Telefonica's Debt Endangers Its Dividend

| About: Telefonica S.A. (TEF)

Telefonica (NYSE:TEF) has a sexy dividend of almost 11% and appeals to a lot of dividend investors. Its current dividend is 1.4 EUR/share. Cesar Alierta, Telefonica's CEO, confirmed that Telefonica stands by its promise to pay a dividend of 1.6 EUR/share in 2012 and 1.75 EUR/share from 2013 on. What's not to love on this company? Its humongous debt!

Big debt is bad for two reasons. First, a company pays interest on its debt from the same cash flow that could be paid out to shareholders as dividend. The higher the interest, the less can be paid out as a dividend. Second, every debt has to be paid back, eventually. If a company can't roll its debt it may cut its dividend to pay debt or even become insolvent if debt is too high.

Now we know how dividend payments can be endangered by debt taken on by a company, let's have a closer look at Telefonica's debt.

Telefonica reported in the last quarterly report [see transcript] that it had net total debt of 56.42B EUR at the end of June 2011. It paid 1.165B EUR on financial interest in the first 6 months. Its effective interest rate was 4.21%. If we extrapolate this for the whole year 2011, and assume that Telefonica won't take on additional debt, then interest payment for the whole year will be 2.38B EUR. Let’s have a look how Telefonica’s interest is covered by its cash flow.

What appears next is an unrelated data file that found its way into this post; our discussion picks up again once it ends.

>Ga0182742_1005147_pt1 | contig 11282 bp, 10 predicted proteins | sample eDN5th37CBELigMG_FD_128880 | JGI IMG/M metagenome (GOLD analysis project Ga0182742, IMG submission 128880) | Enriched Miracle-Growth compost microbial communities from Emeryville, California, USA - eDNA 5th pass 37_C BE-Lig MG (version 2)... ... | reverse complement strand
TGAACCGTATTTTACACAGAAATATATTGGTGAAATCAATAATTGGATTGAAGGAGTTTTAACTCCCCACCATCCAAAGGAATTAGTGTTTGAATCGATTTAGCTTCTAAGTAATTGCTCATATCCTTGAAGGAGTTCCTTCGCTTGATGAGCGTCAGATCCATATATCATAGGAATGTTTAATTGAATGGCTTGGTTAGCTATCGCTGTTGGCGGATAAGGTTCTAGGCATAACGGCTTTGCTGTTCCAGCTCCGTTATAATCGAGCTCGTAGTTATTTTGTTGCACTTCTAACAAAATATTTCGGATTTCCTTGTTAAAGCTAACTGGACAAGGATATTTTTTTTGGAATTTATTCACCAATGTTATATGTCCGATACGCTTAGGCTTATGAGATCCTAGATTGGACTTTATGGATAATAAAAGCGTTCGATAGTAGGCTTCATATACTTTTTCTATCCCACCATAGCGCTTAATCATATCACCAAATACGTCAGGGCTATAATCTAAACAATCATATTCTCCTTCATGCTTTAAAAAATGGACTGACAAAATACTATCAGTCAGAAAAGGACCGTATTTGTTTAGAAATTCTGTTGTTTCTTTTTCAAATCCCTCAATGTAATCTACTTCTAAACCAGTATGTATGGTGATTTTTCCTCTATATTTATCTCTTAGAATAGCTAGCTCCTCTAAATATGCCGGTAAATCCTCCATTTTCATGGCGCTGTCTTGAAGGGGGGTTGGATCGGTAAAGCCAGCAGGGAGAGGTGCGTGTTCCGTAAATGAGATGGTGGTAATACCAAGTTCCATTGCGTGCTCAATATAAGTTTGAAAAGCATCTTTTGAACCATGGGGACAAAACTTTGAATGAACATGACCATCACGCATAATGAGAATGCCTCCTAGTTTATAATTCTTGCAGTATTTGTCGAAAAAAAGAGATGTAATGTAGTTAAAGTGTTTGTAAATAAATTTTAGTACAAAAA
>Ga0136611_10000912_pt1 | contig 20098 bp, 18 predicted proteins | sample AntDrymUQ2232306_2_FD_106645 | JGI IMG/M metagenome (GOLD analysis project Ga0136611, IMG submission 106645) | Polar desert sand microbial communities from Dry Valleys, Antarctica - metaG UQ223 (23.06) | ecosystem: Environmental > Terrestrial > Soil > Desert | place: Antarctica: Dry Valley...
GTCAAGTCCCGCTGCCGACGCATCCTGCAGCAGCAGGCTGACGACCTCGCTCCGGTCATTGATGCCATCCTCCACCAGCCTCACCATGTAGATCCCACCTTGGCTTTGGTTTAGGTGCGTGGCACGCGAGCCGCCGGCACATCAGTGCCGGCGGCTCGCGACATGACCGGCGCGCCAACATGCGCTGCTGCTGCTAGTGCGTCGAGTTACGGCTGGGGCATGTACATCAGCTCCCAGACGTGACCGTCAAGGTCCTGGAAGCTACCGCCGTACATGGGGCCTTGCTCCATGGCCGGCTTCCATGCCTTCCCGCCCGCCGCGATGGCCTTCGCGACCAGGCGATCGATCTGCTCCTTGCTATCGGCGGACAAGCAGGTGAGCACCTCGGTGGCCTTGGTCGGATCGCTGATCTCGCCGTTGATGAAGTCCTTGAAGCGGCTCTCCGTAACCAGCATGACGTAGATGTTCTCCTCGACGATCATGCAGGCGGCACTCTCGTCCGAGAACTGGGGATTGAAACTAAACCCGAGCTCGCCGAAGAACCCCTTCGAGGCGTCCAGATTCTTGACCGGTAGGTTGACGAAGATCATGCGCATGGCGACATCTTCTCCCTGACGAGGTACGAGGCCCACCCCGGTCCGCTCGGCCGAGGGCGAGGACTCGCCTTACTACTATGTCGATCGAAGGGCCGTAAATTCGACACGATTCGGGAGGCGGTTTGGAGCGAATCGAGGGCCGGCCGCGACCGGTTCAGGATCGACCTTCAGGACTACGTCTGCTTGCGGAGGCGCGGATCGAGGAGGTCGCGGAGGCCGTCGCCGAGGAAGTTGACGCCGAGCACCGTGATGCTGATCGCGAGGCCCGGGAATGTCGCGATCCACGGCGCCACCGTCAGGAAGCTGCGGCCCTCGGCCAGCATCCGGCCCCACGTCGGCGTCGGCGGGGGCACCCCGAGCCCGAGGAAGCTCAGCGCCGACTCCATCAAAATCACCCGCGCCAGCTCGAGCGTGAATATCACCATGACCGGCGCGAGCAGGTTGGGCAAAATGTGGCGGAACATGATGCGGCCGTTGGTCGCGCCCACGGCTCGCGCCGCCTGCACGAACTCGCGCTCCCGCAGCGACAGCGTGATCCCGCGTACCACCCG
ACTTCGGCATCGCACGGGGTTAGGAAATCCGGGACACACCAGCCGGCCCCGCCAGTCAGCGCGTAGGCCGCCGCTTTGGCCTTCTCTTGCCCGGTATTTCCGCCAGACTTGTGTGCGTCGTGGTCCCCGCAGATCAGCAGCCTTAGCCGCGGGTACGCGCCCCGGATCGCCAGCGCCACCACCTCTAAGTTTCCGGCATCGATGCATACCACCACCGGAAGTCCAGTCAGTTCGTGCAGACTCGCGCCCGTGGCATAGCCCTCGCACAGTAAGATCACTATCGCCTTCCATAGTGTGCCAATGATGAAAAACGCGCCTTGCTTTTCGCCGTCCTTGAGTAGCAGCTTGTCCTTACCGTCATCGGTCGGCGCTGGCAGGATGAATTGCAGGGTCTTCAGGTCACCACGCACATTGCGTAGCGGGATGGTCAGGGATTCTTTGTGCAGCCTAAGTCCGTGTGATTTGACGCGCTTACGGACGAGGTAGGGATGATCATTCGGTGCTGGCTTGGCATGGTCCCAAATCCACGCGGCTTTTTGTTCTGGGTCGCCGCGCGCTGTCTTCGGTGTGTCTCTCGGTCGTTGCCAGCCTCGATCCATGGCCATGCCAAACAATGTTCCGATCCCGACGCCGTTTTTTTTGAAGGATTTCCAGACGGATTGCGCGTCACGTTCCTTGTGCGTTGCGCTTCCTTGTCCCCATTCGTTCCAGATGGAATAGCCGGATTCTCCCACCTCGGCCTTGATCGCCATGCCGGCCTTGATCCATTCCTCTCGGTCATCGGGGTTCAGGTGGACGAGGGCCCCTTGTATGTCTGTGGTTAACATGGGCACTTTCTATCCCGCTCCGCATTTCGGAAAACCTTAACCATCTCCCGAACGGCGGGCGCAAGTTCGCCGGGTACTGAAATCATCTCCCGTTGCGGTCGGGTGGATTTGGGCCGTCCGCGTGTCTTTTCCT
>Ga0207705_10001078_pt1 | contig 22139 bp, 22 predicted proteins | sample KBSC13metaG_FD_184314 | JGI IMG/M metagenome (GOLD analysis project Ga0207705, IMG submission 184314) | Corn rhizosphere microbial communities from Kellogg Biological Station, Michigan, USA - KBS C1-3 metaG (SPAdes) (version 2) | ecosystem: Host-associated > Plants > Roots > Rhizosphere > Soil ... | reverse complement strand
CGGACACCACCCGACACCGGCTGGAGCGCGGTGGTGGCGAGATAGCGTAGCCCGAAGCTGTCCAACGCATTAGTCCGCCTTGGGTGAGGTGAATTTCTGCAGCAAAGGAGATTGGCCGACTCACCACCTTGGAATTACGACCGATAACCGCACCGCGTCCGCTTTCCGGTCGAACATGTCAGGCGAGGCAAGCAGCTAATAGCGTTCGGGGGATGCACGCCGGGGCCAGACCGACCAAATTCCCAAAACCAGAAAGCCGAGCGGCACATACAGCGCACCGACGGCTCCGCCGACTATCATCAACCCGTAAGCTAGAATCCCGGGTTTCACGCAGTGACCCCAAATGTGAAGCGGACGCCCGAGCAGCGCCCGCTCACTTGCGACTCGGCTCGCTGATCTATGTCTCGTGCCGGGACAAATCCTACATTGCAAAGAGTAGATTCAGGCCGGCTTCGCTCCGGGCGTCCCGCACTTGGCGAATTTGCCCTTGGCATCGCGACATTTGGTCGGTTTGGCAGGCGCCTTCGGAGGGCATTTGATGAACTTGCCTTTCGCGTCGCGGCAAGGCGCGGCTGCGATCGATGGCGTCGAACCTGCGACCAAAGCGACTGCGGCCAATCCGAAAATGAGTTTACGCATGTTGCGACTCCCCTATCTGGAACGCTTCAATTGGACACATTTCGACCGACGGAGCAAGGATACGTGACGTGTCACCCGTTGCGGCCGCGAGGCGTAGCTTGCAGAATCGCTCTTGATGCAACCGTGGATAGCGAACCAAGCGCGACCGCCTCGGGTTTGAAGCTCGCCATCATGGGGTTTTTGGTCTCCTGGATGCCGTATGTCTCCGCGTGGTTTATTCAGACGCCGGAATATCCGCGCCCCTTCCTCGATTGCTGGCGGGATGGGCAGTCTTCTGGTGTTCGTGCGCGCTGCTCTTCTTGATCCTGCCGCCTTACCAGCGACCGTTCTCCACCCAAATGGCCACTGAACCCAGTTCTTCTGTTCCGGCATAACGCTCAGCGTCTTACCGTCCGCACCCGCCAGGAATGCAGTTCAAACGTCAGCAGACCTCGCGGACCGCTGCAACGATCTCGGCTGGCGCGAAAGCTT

Click to enlarge images

CF versus interest paymentsClick to enlarge

From this graph we see that Telefonica’s interest payments are safely covered by generated cash flow. Although total debt increased, Telefonica benefited from lower interest rate environment and paid less interest year on year. No red flags here.

How much will Telefonica pay for 2011 in dividends (to be paid out in 2012)? It promises to pay 1.6 EUR per share. Its average share count stood at 4.524B shares. So it will need to pay out 7.24B EUR as dividends. Dividends can be paid out only from free cash flow that is left after paying interest, taxes and capital expenditures.

FCF versus dividends paidClick to enlarge

Here a red flag pops out. There is a clear trend in increasing free cash flow payout ratio. In 2010 FCF payout ratio was 89%. This payout ratio means that there is not much room for new acquisitions, debt repayments or dividend increases. It will get worse when dividend increases to 1.75 EUR/share. FCF payout ratio will be 98.8%. At these payout levels the company will not be able to pay down debt, merely roll it over.

Telefonica plans to have 1.75 EUR/share as a base dividend after 2012. I assume it plans to grow out of its debt afterwards. It plans to grow free cash flow and use excess cash to pay down debt. But looking at the current situation doesn’t give much credibility to these plans. Its growth in Latin America seems to be offset by decline in Europe. It can’t reduce its CapEx and stay competitive. To slash personal expenses it will pay the ridiculous amount of 415k EUR to every laid off employee. Telefonica walks a thin line. Any stumble in revenues, expenses or interest rate level and it falls.

I believe that Telefonica will cut its dividend in the future.

Note: CF is Cash flow from operations; FCF is Net free cash flow after CapEx. All figures are from quarterly reports of Telefonica.

Disclosure: Long Telefonica.